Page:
You might have seen Nordic-style beers on the shelves of your local bottle shop or sneaking into your favorite brewery’s lineup. Although Scandinavia’s influence on craft beer is now apparent, just a few years ago, that wasn’t the case. Much of the country’s beer brewing happened behind the scenes: in farmhouses untouched by the passing tides of macro-beer trends.

“In the Nordic countries, there is a whole style of brewing that has so far almost completely escaped the attention of beer enthusiasts,” Lars Marius Garshol wrote in 2010. “Although some tips of the iceberg are showing above the surface here and there.”

Garshol is often credited with bringing mainstream attention to the unique beers made by homebrewers in Nordic countries. Although famed beer writer Michael Jackson visited the region in 1993 to learn about a “Norwegian strain of yeast, perhaps dating back to Viking days,” it’s Garshol who recognized the particular importance of kveik, which is a family of farmhouse yeast cultures utilized for centuries by Norwegian farmhouse brewers.

From near obscurity to overwhelming popularity, Nordic-style beers are receiving shine from some of the most popular breweries across the globe. The potential for kveik is just starting to be appreciated.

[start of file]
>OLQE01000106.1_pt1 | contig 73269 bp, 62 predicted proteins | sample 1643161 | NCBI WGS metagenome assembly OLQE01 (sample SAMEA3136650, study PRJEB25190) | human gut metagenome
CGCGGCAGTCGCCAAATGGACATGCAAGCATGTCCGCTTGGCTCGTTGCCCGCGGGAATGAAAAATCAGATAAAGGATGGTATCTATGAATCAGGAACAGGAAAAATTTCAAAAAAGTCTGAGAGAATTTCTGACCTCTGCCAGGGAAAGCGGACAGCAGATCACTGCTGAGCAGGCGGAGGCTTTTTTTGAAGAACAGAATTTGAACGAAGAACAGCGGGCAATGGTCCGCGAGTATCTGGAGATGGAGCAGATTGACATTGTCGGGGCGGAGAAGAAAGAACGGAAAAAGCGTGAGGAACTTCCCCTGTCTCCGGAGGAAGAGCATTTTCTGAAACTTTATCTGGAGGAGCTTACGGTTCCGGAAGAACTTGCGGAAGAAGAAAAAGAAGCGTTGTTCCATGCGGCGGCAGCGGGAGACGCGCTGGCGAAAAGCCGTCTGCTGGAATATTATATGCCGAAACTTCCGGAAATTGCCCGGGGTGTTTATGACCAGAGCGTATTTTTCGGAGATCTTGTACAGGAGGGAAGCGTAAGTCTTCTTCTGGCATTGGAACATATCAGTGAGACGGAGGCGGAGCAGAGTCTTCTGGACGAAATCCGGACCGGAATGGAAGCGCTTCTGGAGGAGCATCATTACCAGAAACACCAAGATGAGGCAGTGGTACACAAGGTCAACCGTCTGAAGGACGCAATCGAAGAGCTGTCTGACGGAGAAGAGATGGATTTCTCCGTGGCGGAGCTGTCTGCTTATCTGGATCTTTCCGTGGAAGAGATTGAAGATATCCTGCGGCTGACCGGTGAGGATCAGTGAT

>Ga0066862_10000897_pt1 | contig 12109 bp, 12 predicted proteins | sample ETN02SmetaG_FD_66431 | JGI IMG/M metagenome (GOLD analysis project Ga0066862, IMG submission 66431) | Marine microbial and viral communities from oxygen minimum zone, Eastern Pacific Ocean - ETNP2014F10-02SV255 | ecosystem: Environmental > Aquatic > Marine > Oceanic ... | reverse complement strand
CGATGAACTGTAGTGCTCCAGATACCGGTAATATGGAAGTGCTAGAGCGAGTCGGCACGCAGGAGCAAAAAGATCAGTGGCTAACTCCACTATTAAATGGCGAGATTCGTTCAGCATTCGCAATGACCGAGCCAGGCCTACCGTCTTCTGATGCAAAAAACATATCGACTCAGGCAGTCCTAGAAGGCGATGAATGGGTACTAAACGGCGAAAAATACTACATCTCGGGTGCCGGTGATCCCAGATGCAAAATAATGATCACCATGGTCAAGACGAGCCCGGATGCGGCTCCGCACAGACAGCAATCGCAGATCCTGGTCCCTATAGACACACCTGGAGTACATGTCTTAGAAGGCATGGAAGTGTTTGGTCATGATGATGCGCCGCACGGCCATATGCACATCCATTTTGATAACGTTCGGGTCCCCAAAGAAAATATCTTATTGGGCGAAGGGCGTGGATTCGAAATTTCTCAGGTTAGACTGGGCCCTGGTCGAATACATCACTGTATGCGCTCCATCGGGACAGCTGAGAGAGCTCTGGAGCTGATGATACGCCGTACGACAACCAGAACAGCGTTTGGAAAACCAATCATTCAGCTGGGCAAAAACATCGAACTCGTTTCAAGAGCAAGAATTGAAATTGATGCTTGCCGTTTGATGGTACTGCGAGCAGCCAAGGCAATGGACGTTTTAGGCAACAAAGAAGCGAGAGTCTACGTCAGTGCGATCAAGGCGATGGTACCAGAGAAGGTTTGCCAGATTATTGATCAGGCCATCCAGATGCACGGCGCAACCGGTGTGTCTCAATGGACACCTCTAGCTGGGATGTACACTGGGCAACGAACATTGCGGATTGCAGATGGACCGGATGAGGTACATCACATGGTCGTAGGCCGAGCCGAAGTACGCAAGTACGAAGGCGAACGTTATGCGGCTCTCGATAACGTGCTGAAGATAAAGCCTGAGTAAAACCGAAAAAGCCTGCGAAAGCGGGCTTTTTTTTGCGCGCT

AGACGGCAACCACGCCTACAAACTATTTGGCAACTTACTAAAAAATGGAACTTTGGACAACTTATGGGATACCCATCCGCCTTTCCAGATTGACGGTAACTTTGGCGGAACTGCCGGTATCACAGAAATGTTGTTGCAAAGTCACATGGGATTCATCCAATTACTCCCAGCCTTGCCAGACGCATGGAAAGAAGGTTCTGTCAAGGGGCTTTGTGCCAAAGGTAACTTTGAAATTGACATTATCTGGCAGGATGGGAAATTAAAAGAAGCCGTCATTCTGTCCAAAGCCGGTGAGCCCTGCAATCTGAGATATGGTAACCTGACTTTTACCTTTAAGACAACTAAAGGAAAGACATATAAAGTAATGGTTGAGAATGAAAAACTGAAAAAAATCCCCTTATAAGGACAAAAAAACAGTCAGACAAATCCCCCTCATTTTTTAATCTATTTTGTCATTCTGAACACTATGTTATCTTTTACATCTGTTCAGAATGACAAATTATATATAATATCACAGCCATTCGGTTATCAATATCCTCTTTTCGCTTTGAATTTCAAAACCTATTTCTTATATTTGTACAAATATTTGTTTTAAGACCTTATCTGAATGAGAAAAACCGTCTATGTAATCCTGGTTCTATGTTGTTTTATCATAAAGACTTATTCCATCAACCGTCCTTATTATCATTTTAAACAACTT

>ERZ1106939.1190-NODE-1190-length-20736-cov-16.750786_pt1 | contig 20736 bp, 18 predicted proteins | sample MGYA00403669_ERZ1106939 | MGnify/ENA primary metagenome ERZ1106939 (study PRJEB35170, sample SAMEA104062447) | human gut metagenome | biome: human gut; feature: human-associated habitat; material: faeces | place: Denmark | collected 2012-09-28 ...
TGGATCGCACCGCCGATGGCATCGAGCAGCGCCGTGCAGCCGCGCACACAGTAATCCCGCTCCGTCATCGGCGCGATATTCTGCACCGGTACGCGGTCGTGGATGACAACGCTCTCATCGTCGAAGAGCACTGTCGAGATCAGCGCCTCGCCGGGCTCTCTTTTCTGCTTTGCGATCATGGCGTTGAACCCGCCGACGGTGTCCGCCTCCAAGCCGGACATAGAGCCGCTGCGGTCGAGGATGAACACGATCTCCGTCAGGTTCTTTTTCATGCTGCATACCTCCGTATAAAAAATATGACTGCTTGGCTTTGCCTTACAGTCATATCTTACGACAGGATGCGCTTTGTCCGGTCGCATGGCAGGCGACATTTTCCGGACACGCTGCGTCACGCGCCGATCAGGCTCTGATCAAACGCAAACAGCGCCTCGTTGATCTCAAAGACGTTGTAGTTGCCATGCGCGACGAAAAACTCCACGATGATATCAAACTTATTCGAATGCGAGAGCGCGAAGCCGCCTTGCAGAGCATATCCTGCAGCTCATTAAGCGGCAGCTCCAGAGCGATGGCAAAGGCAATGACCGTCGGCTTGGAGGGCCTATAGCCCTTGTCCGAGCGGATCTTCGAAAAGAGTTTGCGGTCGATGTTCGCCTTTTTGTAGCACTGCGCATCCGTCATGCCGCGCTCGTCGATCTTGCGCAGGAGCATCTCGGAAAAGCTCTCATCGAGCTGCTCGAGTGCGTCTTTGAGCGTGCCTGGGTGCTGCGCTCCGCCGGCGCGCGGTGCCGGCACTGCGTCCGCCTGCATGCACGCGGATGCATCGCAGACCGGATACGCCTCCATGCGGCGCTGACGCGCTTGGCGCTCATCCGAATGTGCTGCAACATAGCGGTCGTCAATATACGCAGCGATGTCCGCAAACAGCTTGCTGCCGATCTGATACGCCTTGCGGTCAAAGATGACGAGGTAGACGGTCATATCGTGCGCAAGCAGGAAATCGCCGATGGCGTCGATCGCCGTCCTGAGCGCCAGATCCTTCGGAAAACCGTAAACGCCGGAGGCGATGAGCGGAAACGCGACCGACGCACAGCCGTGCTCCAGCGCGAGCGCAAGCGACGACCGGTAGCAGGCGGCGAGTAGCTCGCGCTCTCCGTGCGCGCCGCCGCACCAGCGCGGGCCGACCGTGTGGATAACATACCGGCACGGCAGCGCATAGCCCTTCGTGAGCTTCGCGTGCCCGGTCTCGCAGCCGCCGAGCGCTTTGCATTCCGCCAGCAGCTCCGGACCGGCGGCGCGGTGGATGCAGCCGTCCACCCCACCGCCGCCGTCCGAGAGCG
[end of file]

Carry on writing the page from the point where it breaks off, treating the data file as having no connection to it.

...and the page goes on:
Kveik (pronounced kuh-vike) ferments quickly and produces a range of flavors, from lush tropical fruits to oranges. The profile of kveik lends well to the types of beers created by Bryan Grohnke, co-owner and head brewer at Middle Brow Beer in Chicago.

“There's something to be said for seemingly simple and delicious malt- or yeast-forward beers that have a certain ‘WTF’ component to them in the background,” Grohnke said. “And kveik's s subtleties are truly remarkable.

“A lot of what we brew here are wild ales,” Grohnke said. “Brewing beers with yeast that we isolated from our garden or from the grapes of our natural wine/beer collaborations with some of our pals from California. We like brewing with local malts, experimental grains and locally grown hops.

Grohnke isn’t just inspired by kveik as an ingredient. He draws ideas from the stories and lore behind the yeast family.

“There's a bit of mystery, conjecture and romance to (Nordic beers),” said Grohnke, whose beers give a nod to historical styles but are by no means replicas. “We aren't setting out to recreate specific styles or pretending to know exactly how these beers drank so many years ago. But what we can do is jump at every opportunity to incorporate these newly available raw ingredients (kveik, Nordic inspired grains) in our beer. Complete freedom and experimentation, much like how these beers were brewed historically.”

Middle Brow works closely with Sugar Creek Malt Co. in the neighboring state of Indiana to source grain for its beers. Sugar Creek Malt’s grains are grown within 200 miles of their 1,400-acre farm. This means truly local ingredients and handcrafted malts.

“Caleb, the owner, has a persistent passion of bringing malts of yesteryear back into the hands of brewers today,” Grohnke said.

Middle Brow uses two malts from Sugar Creek: a wind-malted barley with an aroma of fresh green grass and Stjørdal malt, which is “barley dried over continuously stoked alder wood fires in his custom built Såinnhus.”